all. But, do you think that if Labour MPs are not representing the

:47:26.:47:29.

views of their constituents or members of Momentum, this grassroots

:47:30.:47:34.

organisation that is closely aligned on the left wing, if you like, of

:47:35.:47:38.

the Labour Party, do you think there should be pressure for those MPs to

:47:39.:47:41.

go and have people that better reflects the views of people in

:47:42.:47:45.

Momentum? To answer your question about Momentum's role in providing

:47:46.:47:50.

that, did someone think that providing a tool to say if you want

:47:51.:47:53.

your voice heard on an issue which really matters, where people will

:47:54.:47:58.

die as consequences of air strikes, to say if you feel strongly about

:47:59.:48:03.

this issue, you can lobby this MP, your MP respectfully. Using a tool

:48:04.:48:08.

provided by Momentum and you should explicitly keep it... It hasn't been

:48:09.:48:14.

all respectful. A lot of it has, but not all of it. Of course. Internet

:48:15.:48:17.

trolling is something that predates Momentum. It exists across all sorts

:48:18.:48:25.

of society and the misogyny associated is unpleasant. Let's talk

:48:26.:48:28.

about this deselection and reselection. Do you think MPs like

:48:29.:48:33.

Neal who don't agree with you should be deselected as somebody else

:48:34.:48:39.

reselected? -- Neil. That is not our responsibility. Lots of people have

:48:40.:48:44.

said that Momentum would not campaign for deselection but it does

:48:45.:48:48.

not try with the report about a Momentum event which was attended by

:48:49.:48:51.

John McDonald, the Shadow Chancellor. The Lambeth branch

:48:52.:48:55.

launch in Chuka Umunna's constituency. The leaflet given at

:48:56.:49:02.

entry said Socialist party, formerly militant. We call for a vote of no

:49:03.:49:06.

confidence in Chuka Umunna. Mandatory reselection is only a

:49:07.:49:09.

challenge to those who refuse to carry out the wishes of the people.

:49:10.:49:13.

Momentum Does support reselection and deselection of candidates.

:49:14.:49:18.

Absolutely. I was not at the event on Thursday. This was from

:49:19.:49:22.

conservative home, Mark Wallace. He is a conservative. He was there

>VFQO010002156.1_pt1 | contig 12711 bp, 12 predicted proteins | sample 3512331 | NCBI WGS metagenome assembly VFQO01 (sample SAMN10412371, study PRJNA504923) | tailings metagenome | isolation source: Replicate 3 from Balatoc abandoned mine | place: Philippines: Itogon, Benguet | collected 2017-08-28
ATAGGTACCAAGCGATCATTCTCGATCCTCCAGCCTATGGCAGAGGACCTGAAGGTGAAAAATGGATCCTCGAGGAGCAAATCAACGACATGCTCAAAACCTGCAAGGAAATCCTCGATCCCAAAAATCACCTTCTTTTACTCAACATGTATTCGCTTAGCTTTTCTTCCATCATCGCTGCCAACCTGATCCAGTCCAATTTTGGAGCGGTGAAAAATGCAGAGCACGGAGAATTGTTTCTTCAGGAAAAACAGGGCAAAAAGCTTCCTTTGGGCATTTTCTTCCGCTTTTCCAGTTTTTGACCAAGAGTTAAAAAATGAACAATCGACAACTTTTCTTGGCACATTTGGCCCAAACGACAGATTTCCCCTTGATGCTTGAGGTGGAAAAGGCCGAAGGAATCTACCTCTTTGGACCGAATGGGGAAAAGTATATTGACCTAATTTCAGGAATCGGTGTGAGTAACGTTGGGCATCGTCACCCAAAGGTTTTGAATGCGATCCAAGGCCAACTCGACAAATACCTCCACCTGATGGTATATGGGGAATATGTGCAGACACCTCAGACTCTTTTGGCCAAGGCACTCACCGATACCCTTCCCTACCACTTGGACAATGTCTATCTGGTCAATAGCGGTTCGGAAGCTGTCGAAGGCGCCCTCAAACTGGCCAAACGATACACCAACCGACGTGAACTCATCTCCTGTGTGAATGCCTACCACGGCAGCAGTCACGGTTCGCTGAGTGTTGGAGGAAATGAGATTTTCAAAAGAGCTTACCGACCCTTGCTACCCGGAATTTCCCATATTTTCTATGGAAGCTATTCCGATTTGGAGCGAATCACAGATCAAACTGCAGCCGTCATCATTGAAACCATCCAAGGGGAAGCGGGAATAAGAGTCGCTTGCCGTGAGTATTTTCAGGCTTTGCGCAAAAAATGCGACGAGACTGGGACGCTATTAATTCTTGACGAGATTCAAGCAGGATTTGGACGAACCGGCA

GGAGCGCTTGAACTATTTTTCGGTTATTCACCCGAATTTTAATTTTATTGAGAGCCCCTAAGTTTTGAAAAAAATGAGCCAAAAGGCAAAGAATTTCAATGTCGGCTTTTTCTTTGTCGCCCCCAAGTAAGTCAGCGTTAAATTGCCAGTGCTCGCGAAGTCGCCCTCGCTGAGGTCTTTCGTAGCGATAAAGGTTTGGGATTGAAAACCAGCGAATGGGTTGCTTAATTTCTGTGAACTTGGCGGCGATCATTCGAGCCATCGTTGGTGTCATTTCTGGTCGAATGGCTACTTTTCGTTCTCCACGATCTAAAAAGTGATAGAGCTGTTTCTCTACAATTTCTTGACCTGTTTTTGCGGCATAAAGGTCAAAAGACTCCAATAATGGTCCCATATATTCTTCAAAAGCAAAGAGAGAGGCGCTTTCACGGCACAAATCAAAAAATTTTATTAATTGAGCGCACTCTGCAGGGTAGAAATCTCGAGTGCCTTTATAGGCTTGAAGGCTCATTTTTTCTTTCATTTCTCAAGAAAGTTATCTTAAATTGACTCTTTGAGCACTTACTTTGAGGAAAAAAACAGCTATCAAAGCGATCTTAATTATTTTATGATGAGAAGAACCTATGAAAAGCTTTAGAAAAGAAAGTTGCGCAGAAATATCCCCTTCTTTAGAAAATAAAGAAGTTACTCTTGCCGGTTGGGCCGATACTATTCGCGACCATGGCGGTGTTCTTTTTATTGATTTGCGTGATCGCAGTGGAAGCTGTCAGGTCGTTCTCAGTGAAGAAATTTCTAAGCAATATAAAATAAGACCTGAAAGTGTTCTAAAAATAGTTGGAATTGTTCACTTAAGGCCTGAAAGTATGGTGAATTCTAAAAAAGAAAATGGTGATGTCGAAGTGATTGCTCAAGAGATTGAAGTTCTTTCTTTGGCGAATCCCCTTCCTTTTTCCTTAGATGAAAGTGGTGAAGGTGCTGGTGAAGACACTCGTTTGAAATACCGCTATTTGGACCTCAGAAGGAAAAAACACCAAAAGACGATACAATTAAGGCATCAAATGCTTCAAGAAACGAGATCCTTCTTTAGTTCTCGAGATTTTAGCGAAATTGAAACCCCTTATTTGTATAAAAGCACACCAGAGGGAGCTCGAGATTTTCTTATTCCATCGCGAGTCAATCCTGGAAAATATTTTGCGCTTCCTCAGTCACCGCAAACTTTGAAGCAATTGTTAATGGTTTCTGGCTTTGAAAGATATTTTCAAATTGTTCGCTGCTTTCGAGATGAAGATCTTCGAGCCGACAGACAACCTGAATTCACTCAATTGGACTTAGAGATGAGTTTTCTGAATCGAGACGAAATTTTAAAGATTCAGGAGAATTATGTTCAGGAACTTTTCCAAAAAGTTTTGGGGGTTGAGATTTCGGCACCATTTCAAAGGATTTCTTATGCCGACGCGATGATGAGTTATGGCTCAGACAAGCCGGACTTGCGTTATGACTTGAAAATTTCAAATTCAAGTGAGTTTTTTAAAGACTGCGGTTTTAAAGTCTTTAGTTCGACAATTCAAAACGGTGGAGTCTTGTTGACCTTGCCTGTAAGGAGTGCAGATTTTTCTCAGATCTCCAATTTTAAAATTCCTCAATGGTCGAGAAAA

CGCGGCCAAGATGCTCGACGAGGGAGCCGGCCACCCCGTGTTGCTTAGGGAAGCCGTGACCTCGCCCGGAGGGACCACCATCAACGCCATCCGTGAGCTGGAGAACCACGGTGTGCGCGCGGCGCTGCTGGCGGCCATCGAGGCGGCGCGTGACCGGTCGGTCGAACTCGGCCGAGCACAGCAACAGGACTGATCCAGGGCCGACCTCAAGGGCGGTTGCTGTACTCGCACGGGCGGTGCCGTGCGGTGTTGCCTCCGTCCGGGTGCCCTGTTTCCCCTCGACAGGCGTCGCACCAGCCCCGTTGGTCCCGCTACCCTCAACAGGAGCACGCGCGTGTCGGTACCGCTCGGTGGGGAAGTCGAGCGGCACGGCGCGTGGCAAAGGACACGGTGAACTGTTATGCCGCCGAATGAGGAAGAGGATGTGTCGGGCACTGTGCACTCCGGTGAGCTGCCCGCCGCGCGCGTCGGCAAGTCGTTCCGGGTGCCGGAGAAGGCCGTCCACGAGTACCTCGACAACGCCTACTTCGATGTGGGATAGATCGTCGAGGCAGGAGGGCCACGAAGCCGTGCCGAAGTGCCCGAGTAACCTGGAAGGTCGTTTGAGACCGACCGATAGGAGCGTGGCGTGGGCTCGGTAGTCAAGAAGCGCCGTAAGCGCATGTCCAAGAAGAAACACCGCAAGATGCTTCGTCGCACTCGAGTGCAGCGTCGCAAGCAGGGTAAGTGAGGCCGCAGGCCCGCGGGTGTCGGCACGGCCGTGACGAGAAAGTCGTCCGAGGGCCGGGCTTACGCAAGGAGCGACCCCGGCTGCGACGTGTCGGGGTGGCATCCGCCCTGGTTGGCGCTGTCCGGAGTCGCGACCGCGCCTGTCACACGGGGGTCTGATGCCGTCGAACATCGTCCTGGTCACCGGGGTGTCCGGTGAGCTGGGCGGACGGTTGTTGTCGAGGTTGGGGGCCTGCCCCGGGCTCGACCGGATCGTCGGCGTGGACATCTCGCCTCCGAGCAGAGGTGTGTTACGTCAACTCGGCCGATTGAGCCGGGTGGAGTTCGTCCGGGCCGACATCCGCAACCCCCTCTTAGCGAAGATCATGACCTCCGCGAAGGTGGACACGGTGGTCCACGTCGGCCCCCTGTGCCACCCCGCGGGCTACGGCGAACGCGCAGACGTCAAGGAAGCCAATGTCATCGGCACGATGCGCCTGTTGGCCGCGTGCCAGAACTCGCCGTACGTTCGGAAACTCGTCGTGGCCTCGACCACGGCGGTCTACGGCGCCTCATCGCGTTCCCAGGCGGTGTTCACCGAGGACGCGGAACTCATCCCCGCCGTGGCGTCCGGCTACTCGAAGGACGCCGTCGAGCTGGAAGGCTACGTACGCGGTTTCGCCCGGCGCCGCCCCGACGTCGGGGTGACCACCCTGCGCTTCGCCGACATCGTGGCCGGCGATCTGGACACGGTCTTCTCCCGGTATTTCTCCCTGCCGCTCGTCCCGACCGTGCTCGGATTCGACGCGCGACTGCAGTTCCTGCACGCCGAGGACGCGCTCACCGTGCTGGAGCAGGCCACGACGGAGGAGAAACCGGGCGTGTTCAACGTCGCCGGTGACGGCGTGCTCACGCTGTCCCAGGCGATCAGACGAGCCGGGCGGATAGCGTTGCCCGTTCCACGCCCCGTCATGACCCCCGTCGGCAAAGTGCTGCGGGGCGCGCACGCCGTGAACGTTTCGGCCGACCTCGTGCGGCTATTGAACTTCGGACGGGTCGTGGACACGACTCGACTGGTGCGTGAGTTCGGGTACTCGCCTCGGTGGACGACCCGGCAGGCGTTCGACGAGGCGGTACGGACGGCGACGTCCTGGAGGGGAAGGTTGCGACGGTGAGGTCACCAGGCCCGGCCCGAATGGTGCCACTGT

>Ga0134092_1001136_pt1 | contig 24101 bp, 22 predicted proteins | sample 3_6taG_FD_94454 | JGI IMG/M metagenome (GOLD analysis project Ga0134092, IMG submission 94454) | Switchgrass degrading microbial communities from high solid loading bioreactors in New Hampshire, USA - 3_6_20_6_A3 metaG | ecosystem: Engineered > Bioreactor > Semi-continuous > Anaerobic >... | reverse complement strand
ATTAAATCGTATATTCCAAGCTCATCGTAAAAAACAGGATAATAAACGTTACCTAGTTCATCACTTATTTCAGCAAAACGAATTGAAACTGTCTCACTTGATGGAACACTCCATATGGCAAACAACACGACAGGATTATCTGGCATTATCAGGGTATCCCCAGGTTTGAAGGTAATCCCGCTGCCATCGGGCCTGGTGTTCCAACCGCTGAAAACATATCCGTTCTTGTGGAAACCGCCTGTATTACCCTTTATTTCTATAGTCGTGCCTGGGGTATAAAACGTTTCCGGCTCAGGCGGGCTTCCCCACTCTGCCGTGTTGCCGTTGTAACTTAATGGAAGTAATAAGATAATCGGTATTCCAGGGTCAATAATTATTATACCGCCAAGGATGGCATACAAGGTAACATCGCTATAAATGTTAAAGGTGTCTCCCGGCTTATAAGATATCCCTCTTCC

:49:23.:49:27.

clearly. Do you deny those leaflets were being handed out? I was not at

:49:28.:49:30.

the event on Thursday but my understanding from speaking to

:49:31.:49:33.

people who were, is that it was an event hosted by Momentum. Lambeth.

:49:34.:49:40.

Some Socialist party people turned up. They were not invited.

:49:41.:49:45.

Momentum's goal is for Labour to win the election in 2020 and build the

:49:46.:49:50.

Labour Party and engage with grass roots. If a small section of people

:49:51.:49:53.

came in, which I believed it happened... They were handing out

:49:54.:49:58.

leaflets at the door. Are you saying it was hijacked? That is my

:49:59.:50:02.

understanding. Do you condemn those leaflets and what they are saying

:50:03.:50:07.

about entry into the Labour Party? It is not the place for non-Labour

:50:08.:50:12.

Party members to campaign on the selection or deselection of

:50:13.:50:15.

candidates. If those Socialist party people... What will Momentum do to

:50:16.:50:20.

prevent other non-Labour Party taking over your event in future?

:50:21.:50:24.

This is one example, but they are doing it all over the country. I

:50:25.:50:27.

have been to many Momentum meetings and there is by and large a positive

:50:28.:50:31.

and inclusive atmosphere where people are doing politics

:50:32.:50:33.

differently. We have groups where someone is beating at the front

:50:34.:50:37.

often and there is facilitation into small groups -- is speaking. It is

:50:38.:50:42.

generally positive and inclusive. New Labour Party members often,

:50:43.:50:46.

people who were previously disengaged or people of the Labour

:50:47.:50:50.

Party. Answer the question, what is the aim? Walthamstow Labour

:50:51.:50:56.

councillor. Stella Creasy Labour MP. She reports about intimidation to

:50:57.:51:00.